Uganda debt nears crisis level

Wednesday September 02 2020
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Traders gather outside closed shops on Luwum Street. Many businesses were locked as a result of the coronavirus pandemic in March. PHOTO | ABUBAKER LUBOWA

The government yesterday said Uganda’s public debt is projected to hit 47.5 per cent of the Gross Domestic Product (GDP) which is Shs150.267 trillion in the Financial Year 2020/2021 because of increased borrowing and expenditure to counteract the Covid-19 pandemic on the economy.

Experts say the projected rise in public debt implies that the country is not collecting enough domestic taxes to meet the ever increasing government expenditure, and that it also puts a lot of pressure on the government to service the debt.

Speaking during the fourth Economic Growth Forum in Kampala, the commissioner for macroeconomic department at the Ministry of Finance, Planning and Economic Development, Dr Albert Musisi, said the Covid-19 pandemic has affected government’s fiscal position, with domestic revenues far below target while spending needs increased.

“Widening of fiscal deficit declined from 4.9 per cent in FY 2018/2019 to 7.2 per cent in FY 2019/2020 and 9.8 per cent in FY 2020/2021. Increase in the debt GDP ratio, from 35.4 per cent in FY 2018/2019 to 40.2 per cent in FY 2019/2020. (Debt threshold is 50 per cent of GDP),” he said.

Dr Musisi said revenue collections declined significantly especially in the third quarter of Financial Year 2019/2020 due to the pandemic and lockdown policies.

Despite the projected increase in public debt over the years, he expressed optimism that Uganda’s public debt level is still sustainable since it is below 50 per cent threshold.

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On May 1, 2019 the International Monetary Fund (IMF) said Uganda remains at low risk of debt distress, even though debt metrics have deteriorated and one in five Ugandan shillings collected in revenue will be spent on interest in FY2019/2020.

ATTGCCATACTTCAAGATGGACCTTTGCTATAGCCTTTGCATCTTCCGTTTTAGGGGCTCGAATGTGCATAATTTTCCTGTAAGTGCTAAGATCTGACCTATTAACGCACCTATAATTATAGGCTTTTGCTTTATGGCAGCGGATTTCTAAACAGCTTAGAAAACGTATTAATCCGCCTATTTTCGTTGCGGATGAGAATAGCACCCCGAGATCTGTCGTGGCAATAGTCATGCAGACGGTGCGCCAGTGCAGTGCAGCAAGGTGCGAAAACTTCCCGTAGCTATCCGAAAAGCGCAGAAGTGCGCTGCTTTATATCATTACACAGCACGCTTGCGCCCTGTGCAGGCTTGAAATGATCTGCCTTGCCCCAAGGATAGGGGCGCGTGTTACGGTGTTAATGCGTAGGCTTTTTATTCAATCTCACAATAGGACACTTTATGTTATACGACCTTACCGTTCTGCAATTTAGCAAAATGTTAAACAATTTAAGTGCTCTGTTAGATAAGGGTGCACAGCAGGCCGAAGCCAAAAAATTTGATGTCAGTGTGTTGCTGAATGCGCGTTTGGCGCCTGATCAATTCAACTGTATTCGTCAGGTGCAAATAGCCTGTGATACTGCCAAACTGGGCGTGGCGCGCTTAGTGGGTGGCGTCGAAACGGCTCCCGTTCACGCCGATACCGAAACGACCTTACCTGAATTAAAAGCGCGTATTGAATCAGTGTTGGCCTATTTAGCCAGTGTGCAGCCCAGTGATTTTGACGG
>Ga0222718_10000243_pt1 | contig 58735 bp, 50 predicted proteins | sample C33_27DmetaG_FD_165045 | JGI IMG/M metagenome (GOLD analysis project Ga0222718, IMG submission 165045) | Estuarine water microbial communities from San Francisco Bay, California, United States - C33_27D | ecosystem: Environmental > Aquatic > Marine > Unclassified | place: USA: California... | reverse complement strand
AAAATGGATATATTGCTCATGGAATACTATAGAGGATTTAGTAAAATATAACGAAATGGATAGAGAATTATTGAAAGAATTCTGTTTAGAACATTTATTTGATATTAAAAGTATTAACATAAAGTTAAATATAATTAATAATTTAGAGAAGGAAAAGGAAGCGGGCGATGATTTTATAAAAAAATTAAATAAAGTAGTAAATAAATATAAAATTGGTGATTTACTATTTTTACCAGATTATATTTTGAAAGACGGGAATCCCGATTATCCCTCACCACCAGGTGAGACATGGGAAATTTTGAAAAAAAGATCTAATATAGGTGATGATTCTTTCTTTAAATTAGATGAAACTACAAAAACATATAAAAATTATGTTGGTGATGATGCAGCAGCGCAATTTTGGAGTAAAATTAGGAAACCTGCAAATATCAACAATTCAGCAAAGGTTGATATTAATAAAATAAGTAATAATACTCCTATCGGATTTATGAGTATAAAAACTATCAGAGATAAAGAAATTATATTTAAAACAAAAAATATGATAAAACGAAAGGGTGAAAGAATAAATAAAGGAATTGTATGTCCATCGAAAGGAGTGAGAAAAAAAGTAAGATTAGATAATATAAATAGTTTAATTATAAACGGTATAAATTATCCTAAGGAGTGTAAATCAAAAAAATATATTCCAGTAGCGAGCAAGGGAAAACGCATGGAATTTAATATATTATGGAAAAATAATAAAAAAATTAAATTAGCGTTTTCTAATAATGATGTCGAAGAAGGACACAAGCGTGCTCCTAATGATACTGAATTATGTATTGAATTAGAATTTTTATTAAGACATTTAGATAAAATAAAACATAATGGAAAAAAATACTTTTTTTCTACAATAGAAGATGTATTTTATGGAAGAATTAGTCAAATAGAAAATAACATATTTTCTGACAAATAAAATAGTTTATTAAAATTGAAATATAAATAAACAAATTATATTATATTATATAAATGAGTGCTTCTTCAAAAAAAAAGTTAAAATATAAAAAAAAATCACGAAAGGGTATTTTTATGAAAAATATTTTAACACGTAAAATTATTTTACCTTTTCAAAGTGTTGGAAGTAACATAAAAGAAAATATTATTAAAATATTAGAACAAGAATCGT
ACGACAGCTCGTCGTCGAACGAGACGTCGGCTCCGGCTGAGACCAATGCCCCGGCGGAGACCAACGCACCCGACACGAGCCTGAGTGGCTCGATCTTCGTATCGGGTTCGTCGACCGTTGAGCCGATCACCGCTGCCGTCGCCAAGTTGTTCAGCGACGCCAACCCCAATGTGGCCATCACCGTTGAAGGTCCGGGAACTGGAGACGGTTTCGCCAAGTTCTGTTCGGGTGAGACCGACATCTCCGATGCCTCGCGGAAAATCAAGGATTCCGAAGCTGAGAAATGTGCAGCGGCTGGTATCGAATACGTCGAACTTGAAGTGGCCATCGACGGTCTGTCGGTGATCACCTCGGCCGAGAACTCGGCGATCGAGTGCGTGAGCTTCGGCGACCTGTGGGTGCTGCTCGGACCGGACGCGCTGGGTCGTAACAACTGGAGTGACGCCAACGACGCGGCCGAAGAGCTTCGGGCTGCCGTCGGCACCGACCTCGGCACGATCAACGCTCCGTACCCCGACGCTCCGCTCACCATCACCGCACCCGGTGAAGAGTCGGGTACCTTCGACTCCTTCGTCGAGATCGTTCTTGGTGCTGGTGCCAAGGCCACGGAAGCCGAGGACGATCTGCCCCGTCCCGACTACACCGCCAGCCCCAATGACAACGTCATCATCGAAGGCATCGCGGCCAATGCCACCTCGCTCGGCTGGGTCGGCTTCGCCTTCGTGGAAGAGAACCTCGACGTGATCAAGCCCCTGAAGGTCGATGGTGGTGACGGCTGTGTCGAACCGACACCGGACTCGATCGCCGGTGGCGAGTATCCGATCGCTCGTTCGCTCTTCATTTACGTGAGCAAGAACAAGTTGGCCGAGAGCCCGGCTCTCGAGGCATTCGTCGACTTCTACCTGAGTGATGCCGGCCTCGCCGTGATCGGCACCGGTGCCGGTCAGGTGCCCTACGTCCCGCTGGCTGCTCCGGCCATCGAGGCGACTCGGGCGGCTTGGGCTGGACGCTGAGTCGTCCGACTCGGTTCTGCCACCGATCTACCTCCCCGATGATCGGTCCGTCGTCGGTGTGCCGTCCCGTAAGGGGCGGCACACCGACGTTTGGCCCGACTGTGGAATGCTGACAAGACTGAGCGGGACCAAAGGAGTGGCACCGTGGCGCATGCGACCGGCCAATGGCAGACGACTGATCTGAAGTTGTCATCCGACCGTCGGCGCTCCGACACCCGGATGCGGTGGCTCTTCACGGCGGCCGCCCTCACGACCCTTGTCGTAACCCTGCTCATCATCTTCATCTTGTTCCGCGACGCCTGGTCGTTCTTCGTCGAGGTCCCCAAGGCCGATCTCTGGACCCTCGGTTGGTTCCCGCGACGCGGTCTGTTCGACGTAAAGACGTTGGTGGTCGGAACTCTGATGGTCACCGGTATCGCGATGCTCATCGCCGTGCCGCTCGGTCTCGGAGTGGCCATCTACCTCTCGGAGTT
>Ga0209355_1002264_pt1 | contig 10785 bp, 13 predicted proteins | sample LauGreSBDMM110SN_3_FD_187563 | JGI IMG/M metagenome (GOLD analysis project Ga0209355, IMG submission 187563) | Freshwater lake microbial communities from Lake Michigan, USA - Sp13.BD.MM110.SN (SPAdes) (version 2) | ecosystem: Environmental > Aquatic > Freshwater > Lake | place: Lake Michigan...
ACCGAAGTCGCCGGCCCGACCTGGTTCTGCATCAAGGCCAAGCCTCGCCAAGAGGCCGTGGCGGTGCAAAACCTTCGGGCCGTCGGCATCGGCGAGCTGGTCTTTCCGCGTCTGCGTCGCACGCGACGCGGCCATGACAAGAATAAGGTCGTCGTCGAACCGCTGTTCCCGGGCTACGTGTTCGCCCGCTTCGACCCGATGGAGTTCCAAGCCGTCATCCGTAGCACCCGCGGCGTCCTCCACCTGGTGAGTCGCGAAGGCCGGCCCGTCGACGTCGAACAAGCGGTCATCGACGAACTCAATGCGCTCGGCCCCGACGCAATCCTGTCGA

Dr Musisi said the debt is still needed to boost the aggregate demand in the economy. Aggregate demand is the total demand for goods and services within a particular market at a given time.

He said there was a shortfall in domestic revenue in the second quarter of the FY 2019/2020 and that in the third, a shortfall of Shs589.66b was registered.

He added that in the fourth quarter, the shortfall was Shs1.777 trillion, and that the total shortfall in the FY 2019/2020 was close to Shs3.3 trillion.
Dr Musisi said the shortfall in domestic revenue means there is a need for borrowing to boost and meet increased government expenditure.

He further stated that due to Covid-19 pandemic, Uganda has a decline in Foreign Direct Investment by 40 per cent which is $278 million, in the second half of 2019/2020 compared to the same period in 2018/2019.

“Decline in tourism receipts by 62 per cent which translates to $365m in the second half of FY 2019/2020 compared to the same period in 20198/2019. However, decline in remittance is much lower than earlier projected. Remittance fell by 11 per cent ($64 million) in the second half of 2019/2020 compared to the same period in 2018/2019,” he said.

In the short term, Dr Musisi said, there is a need to increase domestic revenue collection and improve efficiency in public expenditure, reverse the trend in the debt level and the fiscal deficit should return to the EAC level of 3 per cent.

In the medium term, Dr Musisi said, Uganda’s economy is expected to recover and grow at 6 to 7per cent.
The Secretary to the Treasury, Mr Keith Muhakanizi, said there is need for debt relief for developing countries following the negative impact of the Covid-19 pandemic.